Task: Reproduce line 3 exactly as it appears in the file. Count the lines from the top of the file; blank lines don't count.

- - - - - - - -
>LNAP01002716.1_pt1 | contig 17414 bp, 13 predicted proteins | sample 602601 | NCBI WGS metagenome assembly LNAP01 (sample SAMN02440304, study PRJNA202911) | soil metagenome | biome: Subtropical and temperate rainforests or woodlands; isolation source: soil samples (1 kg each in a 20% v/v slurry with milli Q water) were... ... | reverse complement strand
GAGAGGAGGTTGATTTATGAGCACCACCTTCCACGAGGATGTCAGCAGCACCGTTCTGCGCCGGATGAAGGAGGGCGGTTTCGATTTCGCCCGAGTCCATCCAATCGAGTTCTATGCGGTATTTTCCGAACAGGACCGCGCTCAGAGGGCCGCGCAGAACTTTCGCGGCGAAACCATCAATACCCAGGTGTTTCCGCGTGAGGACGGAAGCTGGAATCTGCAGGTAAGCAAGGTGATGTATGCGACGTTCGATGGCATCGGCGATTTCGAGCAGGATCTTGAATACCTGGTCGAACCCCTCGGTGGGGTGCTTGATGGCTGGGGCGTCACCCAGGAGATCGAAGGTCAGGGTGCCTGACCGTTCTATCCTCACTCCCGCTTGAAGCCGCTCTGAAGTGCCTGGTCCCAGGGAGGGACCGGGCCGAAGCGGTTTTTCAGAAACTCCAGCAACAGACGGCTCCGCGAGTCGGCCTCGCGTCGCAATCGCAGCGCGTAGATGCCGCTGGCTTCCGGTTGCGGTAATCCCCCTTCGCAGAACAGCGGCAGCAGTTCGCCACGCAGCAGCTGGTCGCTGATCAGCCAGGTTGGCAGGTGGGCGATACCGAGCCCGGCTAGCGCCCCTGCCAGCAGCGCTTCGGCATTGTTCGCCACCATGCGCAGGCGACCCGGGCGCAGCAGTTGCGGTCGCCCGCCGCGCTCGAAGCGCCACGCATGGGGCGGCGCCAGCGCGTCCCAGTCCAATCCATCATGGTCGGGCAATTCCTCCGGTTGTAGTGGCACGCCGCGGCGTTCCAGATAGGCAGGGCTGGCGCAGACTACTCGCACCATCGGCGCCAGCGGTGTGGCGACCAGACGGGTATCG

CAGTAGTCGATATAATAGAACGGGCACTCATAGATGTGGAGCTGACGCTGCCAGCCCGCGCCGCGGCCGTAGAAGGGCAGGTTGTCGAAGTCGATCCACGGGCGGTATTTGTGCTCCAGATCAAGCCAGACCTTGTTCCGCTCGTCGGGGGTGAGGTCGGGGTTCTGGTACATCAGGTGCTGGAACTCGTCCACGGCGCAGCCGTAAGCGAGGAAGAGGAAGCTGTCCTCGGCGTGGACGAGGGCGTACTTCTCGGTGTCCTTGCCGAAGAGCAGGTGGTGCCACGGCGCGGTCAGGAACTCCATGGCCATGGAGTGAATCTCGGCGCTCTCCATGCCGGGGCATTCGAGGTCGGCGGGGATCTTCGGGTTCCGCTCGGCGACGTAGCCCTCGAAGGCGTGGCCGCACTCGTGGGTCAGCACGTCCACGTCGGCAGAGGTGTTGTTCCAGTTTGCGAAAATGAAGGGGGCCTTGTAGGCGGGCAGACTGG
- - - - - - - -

CAGTAGTCGATATAATAGAACGGGCACTCATAGATGTGGAGCTGACGCTGCCAGCCCGCGCCGCGGCCGTAGAAGGGCAGGTTGTCGAAGTCGATCCACGGGCGGTATTTGTGCTCCAGATCAAGCCAGACCTTGTTCCGCTCGTCGGGGGTGAGGTCGGGGTTCTGGTACATCAGGTGCTGGAACTCGTCCACGGCGCAGCCGTAAGCGAGGAAGAGGAAGCTGTCCTCGGCGTGGACGAGGGCGTACTTCTCGGTGTCCTTGCCGAAGAGCAGGTGGTGCCACGGCGCGGTCAGGAACTCCATGGCCATGGAGTGAATCTCGGCGCTCTCCATGCCGGGGCATTCGAGGTCGGCGGGGATCTTCGGGTTCCGCTCGGCGACGTAGCCCTCGAAGGCGTGGCCGCACTCGTGGGTCAGCACGTCCACGTCGGCAGAGGTGTTGTTCCAGTTTGCGAAAATGAAGGGGGCCTTGTAGGCGGGCAGACTGG